However, the Sefton court held that unless the authority concludes that the care thus identified as needed is ‘otherwise available’, the authority owes an absolute duty to provide the accommodation, regardless of its own resources. Here, Gloucestershire was distinguished; no duty to arrange a CSDPA service arises, even though a need is identified, until an authority decides it is ‘necessary’ for the authority to make arrangements to meet it. The outcome was different in relation to residential care because the section in question is worded differently.

 

Site visitors will appreciate that this finding as to the existence of the duty did not actually determine the legality of making someone who qualifies for this kind of service wait for a while, for scarcity reasons or even resources reasons. We would say that since those already assessed as being at this end of the scale of need are at the sharp end, reasonableness requires a very prompt discharge of the duty indeed, but this has not yet been tested in an English Court.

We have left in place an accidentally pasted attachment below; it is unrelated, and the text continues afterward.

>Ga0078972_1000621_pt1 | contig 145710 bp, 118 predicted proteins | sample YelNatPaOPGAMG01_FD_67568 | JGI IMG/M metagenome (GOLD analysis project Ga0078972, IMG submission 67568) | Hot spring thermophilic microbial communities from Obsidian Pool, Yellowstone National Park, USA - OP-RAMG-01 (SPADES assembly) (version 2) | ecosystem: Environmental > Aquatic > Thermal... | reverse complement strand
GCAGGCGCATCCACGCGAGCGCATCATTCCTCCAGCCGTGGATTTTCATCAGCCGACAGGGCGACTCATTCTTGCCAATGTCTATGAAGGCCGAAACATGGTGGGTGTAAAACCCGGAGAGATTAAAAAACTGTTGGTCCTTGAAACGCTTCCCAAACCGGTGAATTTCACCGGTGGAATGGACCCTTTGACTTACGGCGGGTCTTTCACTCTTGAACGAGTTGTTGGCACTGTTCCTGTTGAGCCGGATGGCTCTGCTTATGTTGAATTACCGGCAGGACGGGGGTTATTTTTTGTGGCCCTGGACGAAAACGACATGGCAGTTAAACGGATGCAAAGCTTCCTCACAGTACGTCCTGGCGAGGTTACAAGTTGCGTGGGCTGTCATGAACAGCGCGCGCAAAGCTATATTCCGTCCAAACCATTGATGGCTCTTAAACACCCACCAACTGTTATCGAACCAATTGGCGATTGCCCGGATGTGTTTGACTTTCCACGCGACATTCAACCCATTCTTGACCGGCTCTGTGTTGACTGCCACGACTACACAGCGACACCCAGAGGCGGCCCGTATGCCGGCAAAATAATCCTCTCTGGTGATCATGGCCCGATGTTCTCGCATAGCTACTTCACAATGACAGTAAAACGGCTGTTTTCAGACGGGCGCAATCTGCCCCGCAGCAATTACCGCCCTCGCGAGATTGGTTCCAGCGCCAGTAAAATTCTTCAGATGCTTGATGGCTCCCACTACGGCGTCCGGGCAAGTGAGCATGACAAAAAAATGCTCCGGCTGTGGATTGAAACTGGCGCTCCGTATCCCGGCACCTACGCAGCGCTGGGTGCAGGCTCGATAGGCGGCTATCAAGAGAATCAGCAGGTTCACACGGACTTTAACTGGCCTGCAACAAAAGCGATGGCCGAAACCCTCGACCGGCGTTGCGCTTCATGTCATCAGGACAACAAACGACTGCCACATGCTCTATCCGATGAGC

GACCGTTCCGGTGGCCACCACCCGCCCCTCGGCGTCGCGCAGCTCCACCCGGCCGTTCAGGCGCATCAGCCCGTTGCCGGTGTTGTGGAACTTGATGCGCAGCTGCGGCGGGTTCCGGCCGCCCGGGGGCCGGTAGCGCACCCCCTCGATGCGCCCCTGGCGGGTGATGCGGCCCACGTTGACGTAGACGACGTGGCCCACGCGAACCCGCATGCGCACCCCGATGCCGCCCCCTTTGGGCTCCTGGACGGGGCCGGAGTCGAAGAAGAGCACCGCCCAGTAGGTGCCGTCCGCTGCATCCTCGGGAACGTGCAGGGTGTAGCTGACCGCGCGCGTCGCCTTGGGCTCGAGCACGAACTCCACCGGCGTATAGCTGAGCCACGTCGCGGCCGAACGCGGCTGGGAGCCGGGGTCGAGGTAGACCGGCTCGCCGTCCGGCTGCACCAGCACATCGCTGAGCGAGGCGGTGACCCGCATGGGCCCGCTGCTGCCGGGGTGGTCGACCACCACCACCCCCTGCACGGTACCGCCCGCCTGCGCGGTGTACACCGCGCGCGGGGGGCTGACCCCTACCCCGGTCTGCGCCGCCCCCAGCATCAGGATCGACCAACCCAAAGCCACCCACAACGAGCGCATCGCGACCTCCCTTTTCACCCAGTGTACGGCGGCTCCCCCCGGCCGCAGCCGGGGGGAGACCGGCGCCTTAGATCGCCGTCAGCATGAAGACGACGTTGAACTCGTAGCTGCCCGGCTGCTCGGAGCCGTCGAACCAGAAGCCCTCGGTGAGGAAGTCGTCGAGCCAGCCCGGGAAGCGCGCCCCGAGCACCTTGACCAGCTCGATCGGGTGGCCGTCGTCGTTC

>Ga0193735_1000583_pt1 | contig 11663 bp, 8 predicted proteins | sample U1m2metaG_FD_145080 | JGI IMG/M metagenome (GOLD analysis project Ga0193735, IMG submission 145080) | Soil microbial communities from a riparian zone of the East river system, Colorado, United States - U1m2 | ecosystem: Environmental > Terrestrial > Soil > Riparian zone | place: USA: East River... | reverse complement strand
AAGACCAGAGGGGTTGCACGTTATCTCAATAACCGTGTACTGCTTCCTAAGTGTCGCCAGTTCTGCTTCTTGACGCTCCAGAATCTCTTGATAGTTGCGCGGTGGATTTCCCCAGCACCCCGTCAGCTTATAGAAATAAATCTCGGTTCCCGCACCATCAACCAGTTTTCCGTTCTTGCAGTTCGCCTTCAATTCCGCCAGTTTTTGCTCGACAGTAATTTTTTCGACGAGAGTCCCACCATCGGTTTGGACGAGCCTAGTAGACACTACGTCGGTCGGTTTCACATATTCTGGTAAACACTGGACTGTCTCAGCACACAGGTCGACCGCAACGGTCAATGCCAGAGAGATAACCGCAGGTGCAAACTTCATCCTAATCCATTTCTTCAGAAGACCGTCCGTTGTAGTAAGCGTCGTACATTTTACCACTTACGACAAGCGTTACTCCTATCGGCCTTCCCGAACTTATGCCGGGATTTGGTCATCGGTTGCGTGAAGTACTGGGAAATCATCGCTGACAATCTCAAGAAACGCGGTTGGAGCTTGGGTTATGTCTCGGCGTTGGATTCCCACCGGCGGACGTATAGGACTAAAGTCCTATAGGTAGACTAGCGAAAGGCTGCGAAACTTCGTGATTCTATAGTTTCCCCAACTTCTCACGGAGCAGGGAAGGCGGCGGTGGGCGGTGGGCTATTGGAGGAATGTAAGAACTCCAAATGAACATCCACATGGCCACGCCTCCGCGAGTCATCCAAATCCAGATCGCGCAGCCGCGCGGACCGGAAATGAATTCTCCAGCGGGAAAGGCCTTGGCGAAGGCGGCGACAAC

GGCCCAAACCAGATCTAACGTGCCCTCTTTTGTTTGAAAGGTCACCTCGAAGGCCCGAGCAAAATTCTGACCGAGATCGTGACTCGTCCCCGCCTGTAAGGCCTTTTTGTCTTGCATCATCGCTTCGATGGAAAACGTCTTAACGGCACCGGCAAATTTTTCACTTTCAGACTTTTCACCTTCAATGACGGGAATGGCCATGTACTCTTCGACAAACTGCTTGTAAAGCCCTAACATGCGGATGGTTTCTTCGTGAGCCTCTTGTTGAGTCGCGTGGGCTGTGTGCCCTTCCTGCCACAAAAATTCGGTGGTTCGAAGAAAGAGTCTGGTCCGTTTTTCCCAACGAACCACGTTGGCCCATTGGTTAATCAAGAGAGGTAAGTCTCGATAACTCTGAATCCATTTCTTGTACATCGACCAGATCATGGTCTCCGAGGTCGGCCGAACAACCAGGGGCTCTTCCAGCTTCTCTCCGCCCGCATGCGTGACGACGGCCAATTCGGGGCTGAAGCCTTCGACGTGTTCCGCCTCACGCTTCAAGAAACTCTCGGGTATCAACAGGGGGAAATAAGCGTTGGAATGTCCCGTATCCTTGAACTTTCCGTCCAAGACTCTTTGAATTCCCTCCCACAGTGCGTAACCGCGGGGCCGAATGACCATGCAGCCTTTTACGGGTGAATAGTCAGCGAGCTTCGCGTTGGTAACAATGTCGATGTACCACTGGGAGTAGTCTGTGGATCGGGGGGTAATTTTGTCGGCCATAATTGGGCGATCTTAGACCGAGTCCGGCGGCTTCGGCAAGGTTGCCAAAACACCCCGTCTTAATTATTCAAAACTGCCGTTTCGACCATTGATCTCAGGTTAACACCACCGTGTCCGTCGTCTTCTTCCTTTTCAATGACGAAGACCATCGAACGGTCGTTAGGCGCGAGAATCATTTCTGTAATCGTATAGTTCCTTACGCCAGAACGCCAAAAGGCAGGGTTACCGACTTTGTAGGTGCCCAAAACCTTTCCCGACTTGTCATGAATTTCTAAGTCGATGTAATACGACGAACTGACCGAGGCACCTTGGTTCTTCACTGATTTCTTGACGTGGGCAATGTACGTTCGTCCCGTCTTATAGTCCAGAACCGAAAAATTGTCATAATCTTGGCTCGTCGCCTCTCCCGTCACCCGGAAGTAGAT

In Wigan MBC ex parte Tammadge the Court confirmed that resources are irrelevant to the implementation of the duty to accommodate once an assessment has been completed. However, this case did not determine the waiting list question either, because the real issue in the case was whether or not something counting as ‘an assessment’ had actually been finally completed. In that case the Court held that the Director was not entitled to ignore the Complaints Panel finding as to the client’s needs, once he had accepted those findings, without some very good reason. The Court also appears to have regarded the senior team manager’s assessment as binding on the Director, without analysing who had the delegated power to make the decision. It is crucial to note that no alternative to meet need, other than the one proposed for funding had ever been identified.

 

We think that the recent Scots case of MacGregor has finally determined the issue of the legality of residential care waiting lists. The judge’s approach was pretty well what we had predicted it would be – that it is unlawful, once the criteria for being “in need” have been triggered, for the authority to put someone on a waiting list and do nothing in the meantime. The judge held that somebody’s budget has got to be spent on some sort of service, in order to meet the assessed need.